“Because you would cut too deep,” he said stubbornly.
    So I let him.
    And in one swift motion, Charles’ skin didn't just flush red, but actually started bleeding. He swore and started trying desperately to wipe it up with his shirt.
    "F---! Come, give me your shirt," he ordered.
    “Pfft, No!” I wasn't taking any chances this time. Moreover, my shirt was white. Or was supposed to be, anyway.
    “It's your fault!” he insisted.
    “How is it my fault?” I cried.
    “You made me cut myself!” he claimed. He never stopped smiling, and when he did, the smile still left traces on his face, bright and alive.
    “What the –”
    I took out a tissue and took his arm in my hand, pretending to be mad, and as I did so I noticed his right arm was full of long, white scars, in all directions.
    “What's all that?” I demanded.
    “Nothing,” he said, nonchalantly, “I just scraped my hand while I was trying to climb a fence.”
    I looked at him suspiciously while I pressed the tissue hard onto his arm but he said nothing further.
    “That's not fair,” whined Charles. “I got cut deeper than you. I should cut you again.”
    “Uh, no, you cut yourself deeper; that has nothing to do with unfair, it just means you’re an idiot. Plus, I think you've left enough scars on me already...” I mumbled, hoping he hadn’t heard me.
    And I was right, I thought, that Charles hadn't heard me because he asked me to repeat it, but I didn't.
    He begged but eventually decided to leave when he realised he wasn’t getting anything out of me. Disappointment filled me but I would not show it. So I tried to stop him from going.
    “Fine, go, I won't tell you what I wanted to.”
    He suddenly seemed much more interested. “What? What, what, what?”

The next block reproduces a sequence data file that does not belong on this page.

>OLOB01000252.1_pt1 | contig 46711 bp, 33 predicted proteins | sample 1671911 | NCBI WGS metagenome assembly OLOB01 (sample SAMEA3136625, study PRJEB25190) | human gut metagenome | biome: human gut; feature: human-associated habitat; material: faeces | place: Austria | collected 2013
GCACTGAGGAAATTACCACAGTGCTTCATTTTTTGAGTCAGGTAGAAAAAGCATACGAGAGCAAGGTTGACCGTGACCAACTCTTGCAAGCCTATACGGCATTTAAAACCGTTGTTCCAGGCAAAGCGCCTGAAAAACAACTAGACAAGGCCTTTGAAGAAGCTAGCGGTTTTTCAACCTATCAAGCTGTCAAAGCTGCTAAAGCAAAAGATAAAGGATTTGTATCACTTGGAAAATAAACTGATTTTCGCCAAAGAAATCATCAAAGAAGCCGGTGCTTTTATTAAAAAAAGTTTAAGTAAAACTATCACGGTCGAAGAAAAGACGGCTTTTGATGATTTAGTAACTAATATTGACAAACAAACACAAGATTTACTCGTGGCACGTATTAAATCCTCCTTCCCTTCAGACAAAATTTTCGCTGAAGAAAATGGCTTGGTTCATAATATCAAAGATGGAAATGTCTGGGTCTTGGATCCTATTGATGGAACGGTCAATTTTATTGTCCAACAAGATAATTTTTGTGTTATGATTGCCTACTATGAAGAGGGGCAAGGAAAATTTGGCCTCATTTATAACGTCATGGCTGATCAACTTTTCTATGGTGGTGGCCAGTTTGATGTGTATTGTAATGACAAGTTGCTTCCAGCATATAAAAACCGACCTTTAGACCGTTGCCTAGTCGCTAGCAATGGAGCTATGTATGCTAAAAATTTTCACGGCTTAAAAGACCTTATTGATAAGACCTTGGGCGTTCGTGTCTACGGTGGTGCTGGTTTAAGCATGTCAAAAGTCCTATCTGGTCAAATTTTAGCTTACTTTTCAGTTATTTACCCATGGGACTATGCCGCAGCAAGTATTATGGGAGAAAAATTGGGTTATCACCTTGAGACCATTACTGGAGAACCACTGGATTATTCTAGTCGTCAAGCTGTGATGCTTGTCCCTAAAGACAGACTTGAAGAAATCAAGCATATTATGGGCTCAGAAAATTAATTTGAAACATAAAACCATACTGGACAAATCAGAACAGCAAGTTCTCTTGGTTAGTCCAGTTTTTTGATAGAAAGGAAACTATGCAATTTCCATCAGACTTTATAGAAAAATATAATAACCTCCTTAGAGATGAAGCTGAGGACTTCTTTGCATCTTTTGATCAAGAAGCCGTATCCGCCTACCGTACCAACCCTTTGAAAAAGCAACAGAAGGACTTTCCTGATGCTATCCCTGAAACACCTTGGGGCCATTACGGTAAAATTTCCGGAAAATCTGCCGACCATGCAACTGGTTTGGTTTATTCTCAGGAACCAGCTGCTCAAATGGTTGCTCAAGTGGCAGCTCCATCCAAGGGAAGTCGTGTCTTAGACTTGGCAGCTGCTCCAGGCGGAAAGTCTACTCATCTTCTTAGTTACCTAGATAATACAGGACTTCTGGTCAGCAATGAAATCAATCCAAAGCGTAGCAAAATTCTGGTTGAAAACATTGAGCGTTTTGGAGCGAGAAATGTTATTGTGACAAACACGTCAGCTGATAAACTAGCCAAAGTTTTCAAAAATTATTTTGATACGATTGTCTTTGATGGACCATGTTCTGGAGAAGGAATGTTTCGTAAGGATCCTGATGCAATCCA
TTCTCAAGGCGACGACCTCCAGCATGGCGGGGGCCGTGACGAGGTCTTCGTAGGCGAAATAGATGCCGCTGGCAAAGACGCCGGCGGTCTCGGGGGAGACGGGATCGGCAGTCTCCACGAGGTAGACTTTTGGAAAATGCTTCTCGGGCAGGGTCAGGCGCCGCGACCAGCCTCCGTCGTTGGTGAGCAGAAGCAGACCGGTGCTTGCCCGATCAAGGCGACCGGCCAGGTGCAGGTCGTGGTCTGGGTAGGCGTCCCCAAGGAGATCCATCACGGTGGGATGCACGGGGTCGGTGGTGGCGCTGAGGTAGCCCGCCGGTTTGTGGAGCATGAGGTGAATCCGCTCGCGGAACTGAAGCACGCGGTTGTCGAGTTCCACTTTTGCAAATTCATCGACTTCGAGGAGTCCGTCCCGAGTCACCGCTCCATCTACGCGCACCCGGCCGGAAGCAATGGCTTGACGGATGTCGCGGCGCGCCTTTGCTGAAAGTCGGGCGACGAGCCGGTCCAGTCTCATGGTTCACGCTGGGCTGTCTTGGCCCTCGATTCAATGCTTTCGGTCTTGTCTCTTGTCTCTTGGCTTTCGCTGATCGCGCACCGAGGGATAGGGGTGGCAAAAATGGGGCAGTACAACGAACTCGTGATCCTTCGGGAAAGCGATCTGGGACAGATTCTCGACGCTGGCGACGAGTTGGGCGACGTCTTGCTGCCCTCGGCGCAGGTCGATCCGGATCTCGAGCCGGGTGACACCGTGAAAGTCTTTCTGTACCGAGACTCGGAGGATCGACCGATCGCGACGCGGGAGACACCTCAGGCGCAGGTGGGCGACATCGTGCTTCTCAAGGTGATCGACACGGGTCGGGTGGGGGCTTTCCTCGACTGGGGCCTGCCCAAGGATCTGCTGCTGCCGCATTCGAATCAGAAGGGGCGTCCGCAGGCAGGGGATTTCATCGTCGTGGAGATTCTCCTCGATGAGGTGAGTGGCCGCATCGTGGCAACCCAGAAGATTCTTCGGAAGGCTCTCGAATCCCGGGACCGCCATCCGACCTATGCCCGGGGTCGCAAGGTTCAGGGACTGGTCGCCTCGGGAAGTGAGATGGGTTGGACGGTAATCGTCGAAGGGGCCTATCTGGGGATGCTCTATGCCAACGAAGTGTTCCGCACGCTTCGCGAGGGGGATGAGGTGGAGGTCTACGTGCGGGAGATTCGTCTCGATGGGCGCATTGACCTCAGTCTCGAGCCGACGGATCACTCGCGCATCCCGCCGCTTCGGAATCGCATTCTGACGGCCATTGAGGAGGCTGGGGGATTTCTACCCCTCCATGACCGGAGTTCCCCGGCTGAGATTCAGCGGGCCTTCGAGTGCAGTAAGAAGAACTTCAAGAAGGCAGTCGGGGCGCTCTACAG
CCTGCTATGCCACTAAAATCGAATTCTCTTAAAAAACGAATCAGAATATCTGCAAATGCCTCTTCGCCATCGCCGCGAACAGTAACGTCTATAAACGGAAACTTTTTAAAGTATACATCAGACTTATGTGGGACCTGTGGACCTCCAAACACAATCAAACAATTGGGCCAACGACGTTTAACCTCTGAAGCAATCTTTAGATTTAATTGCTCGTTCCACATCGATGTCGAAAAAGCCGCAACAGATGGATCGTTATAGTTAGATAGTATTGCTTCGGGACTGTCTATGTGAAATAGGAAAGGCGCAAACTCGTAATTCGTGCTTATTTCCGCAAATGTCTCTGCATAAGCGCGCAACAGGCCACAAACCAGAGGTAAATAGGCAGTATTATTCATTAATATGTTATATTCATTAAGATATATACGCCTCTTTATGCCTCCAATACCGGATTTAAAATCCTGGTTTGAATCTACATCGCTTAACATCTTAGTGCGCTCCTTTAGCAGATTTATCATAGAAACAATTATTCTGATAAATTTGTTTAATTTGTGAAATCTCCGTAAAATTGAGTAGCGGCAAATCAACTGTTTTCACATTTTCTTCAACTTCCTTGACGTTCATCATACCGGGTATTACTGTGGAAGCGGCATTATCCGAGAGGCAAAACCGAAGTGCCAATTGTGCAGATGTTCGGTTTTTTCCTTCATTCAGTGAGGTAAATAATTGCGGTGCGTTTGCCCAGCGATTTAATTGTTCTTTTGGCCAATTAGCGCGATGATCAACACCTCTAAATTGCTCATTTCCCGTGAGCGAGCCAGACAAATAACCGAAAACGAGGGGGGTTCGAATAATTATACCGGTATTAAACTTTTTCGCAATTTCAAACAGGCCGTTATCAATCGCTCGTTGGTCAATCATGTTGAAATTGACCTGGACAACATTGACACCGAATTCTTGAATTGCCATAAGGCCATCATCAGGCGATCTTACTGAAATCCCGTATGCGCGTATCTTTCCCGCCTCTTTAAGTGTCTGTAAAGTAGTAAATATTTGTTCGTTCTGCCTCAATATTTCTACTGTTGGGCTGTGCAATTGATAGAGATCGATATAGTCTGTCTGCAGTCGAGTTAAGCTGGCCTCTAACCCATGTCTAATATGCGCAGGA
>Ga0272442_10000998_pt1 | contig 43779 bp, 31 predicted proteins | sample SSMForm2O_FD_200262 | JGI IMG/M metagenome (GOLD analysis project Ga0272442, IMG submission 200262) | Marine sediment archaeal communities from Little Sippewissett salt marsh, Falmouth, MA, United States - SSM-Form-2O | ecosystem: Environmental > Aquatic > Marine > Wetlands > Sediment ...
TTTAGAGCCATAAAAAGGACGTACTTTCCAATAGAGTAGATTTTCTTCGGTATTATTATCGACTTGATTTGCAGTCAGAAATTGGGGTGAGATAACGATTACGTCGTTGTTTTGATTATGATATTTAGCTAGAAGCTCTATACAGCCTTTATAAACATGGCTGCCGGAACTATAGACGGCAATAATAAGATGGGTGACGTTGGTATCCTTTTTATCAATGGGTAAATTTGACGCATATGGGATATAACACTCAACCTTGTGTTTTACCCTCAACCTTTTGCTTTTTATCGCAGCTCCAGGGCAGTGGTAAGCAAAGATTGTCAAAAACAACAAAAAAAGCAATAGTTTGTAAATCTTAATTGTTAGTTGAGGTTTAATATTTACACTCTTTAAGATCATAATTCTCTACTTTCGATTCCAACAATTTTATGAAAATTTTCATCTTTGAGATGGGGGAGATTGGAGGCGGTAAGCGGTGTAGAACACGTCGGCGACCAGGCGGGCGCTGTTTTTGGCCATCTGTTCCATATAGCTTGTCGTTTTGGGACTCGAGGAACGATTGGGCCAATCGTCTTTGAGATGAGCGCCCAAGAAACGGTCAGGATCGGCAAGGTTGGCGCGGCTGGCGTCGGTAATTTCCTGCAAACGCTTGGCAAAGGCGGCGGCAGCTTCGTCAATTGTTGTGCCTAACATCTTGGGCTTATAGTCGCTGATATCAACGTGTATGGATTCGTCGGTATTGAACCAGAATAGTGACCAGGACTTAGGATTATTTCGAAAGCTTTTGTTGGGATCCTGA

2. #2
    Senior Member
    Join Date
    Jan 2011
    Posts
    187

    Re: Flashbacks

    HI Candice,

    By starting with a flashback, you risk losing the reader's interest. So the flashback itself must be interesting.

    I think what you've written is too long for a flashback and gets a bit confusing. Figure out what's absolutely esential for the reader to know at the very begining and just include that information. It might be better if the flashback starts with "the memory of that afternoon" because that's where the tension starts and shorten the dialog a little.

  3. #3
    Senior Member
    Join Date
    Sep 2010
    Posts
    508

    Re: Flashbacks

    Candice,

    Don't know about this business of not starting with a flashback. Just be sure to keep your times clear so you don't get the reader confused. There was some confusion in here for me. You aren't using your tenses ruthlessly, which is terribly important when you're messing about with time. Get that sorted out and see what you think. But I liked quite a bit of your writing. Get the scene steady and the reader aware of your narrator and the current time line before you go backward. Doesn't need to be much, but firm.

    Be clear when you transition to the flashback, perhaps shorten up the dialog and intersperse your narrator's thoughts more so it doesn't feel like a he-said, she-said so much. Loved the first line, but consider another sentence first that establishes your "I" narrator before giving us another character's name.

    Sounds promising.

  4. #4
    James North
    Guest

    Re: Flashbacks

    It’s better to avoid flashbacks altogether. If you use flashbacks, make them short. The goal is to have as many immediate scenes in your story as possible. You want the reader “there” experiencing what’s happening “now.” There are an infinite number of ways to write ANY story; your story can be written without a flashback or with one (or more) later in the story. New writers often get bogged down into believing they “must” write it this or that way when they have a million ways to write the same story. Generally, writing instructors say don’t use flashbacks at all, at least not until you are experienced.

    I’m just a guy with a computer who has written a few novels and one non-fiction book, so take it or leave it.

    Much success.